People go missing every day. Chances are they’re still alive, but they’re injured or lost and need to be rescued.
Volunteers with Pierce County Explorer Search and Rescue go on numerous missions to help find missing people. Once an alert is sent, volunteers meet and search for 48 or more hours.
Chase Woolley, 17, has been a part of this program for more than four years and says he enjoys every minute of it.
“This program has greatly affected my life,” Woolley said. “Being able to possibly save someone’s life is one of the most rewarding ways to spend my time.”
Woolley’s father, a firefighter for the Tukwila Fire Department, was the one who read an advertisement for the Pierce County Explorer Search and Rescue in the newspaper one morning, and encouraged his son to join.
Woolley made his father join him and now they look at rescue searching as father-son bonding time along with making a difference in their community.
The searches are associated in Pierce County but ultimately volunteers can be sent anywhere within the Northwest coast, if needed.
The sheriff of the county overlooks the operation and calls the searches.
“Being prepared is half the battle,” Woolley said. The calls are sporadic, so he has a bag ready in his garage. Inside contains first aid, food, clothes, water, sleeping bag, tarps and miscellaneous survival equipment such as flashlights or a compass.
As soon as Woolley receives a call, he drops what he’s doing and heads straight to the location he has been assigned.
Volunteers meet at a parking lot nearest the search location. After 48 hours of searching, they return to base to restock supplies, have a break and sleep. If the person still hasn’t been found, another search will begin for another 48 hours.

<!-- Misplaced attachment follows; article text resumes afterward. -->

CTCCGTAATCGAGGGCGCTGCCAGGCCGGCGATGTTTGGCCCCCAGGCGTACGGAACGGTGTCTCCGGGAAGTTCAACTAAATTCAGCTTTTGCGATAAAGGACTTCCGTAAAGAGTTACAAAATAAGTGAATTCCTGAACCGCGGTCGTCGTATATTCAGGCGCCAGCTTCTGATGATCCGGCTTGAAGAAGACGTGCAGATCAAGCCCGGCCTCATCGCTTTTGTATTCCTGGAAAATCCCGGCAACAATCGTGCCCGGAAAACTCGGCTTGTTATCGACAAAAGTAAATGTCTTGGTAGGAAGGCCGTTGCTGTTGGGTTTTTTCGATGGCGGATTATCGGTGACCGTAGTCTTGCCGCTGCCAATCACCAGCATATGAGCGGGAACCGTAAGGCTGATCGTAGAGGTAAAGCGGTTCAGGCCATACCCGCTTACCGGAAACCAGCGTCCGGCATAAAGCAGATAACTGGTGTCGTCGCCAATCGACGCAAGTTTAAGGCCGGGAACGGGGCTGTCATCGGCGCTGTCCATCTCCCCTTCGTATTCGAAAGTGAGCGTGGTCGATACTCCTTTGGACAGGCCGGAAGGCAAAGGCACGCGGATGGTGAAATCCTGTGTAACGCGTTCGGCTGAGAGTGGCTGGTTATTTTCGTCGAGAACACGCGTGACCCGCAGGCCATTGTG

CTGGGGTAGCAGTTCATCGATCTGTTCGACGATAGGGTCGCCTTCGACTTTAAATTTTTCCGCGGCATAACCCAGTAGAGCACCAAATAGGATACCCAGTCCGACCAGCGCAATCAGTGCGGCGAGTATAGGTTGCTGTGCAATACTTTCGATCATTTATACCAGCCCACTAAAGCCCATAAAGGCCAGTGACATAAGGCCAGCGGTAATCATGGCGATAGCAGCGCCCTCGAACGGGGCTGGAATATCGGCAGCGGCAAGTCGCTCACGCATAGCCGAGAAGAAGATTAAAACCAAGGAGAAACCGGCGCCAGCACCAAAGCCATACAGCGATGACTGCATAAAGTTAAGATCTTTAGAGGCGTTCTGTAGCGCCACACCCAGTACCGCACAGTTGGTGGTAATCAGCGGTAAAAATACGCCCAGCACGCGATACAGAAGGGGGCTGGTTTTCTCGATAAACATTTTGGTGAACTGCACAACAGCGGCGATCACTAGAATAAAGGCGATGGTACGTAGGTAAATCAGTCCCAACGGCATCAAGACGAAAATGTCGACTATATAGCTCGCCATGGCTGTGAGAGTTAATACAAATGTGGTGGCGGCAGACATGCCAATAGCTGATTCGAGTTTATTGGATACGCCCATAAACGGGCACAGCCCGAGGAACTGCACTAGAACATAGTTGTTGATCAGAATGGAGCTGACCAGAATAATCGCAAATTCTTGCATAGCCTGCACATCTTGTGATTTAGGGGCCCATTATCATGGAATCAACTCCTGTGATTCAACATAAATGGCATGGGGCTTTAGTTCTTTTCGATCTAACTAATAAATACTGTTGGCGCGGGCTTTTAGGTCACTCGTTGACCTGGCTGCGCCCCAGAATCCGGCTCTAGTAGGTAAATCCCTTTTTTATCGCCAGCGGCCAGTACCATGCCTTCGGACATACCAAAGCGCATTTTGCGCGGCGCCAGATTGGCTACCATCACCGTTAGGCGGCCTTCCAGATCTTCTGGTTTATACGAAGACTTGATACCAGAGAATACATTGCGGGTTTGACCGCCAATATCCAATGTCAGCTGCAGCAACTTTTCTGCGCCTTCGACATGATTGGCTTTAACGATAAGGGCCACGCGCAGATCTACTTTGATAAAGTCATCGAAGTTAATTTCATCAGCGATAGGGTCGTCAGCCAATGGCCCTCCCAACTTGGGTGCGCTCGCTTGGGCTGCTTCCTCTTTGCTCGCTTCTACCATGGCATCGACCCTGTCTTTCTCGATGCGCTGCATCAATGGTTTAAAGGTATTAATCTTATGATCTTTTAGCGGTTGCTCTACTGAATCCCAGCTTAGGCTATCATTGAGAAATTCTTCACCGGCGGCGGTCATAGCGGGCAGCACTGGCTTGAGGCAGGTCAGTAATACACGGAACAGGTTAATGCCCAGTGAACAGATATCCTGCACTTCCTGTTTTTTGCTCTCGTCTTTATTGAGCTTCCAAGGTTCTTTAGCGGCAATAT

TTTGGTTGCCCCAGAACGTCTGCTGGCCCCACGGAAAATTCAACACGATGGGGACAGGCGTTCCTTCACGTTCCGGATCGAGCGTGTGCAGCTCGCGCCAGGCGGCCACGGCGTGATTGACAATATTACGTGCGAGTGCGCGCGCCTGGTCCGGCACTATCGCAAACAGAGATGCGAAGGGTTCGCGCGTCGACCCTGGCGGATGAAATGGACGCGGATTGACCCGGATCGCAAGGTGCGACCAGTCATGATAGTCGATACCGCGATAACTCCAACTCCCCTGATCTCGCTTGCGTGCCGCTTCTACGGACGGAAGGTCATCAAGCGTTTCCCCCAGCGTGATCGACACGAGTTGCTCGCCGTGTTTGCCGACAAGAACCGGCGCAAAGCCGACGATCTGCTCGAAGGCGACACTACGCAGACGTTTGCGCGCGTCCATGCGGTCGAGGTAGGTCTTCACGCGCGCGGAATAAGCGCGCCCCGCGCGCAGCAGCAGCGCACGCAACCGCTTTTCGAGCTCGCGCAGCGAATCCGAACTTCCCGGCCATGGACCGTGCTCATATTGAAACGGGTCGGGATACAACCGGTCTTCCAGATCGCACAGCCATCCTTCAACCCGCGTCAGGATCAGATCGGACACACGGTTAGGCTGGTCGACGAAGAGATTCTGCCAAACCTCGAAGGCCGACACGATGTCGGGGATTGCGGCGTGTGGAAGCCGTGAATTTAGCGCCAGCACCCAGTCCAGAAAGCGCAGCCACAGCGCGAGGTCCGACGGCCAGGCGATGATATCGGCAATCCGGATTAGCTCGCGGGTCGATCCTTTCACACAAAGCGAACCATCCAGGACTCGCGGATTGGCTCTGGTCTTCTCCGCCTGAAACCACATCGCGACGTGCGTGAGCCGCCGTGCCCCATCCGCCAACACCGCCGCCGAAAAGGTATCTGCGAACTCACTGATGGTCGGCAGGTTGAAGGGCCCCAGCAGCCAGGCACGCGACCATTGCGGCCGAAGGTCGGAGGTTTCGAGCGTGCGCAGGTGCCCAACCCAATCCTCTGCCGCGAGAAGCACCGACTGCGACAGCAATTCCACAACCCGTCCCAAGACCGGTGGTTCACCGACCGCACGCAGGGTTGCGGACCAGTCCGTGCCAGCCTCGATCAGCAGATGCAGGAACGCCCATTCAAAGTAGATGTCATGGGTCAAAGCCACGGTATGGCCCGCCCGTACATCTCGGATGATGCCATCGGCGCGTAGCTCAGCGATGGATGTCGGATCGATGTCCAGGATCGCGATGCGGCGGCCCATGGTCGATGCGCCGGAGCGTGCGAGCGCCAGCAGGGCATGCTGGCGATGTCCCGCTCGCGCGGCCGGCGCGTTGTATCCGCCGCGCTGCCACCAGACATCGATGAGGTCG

Or until found or if the sheriff cancels the search. A sheriff will only cancel a search if it has been an extended amount of time with no further evidence.
Pierce County is one of the most qualified ground units in the state. It has four main ranks; the first one is a brushmonkey. These volunteers are amateurs and newest to the whole system, similar to a private in the military.
The second are the team leaders. They are in charge of the brushmonkeys.
Third are the field leaders, who are in charge of three or more teams and are given search assignment details.
The final and highest of the ranks are the operation leaders who are in charge of the search and get the direct call from the sheriff.
Woolley is a field leader and once he turns 26, is expected to be promoted to an operation leader.
Each volunteer is trained before stepping foot into the action. Four training courses are included in the classroom first aid and learning directions, along with use of a compass.
The second course teaches students how to apply the entire classroom-based learning into the field for a full 48 hours.
The third course is all about endurance; a group receives a map with points within two days and roughly 15 miles. Members hike and camp through all types of weather and terrains.
The last course is a mock search. A team of four people search for a missing subject and apply all previous courses and knowledge.
“Because I want to double major in both video productions and athletic training, this program has showed me how to be a leader and to fight through tough situations,” Woolley said. “I have a long road ahead of me and this will make me not only physically but mentally stronger.”
The Puyallup Post is the award-winning student news of Pierce College Puyallup in Puyallup, Washington. Copyright The Puyallup Post 2017. Twitter/Instagram @puyalluppost
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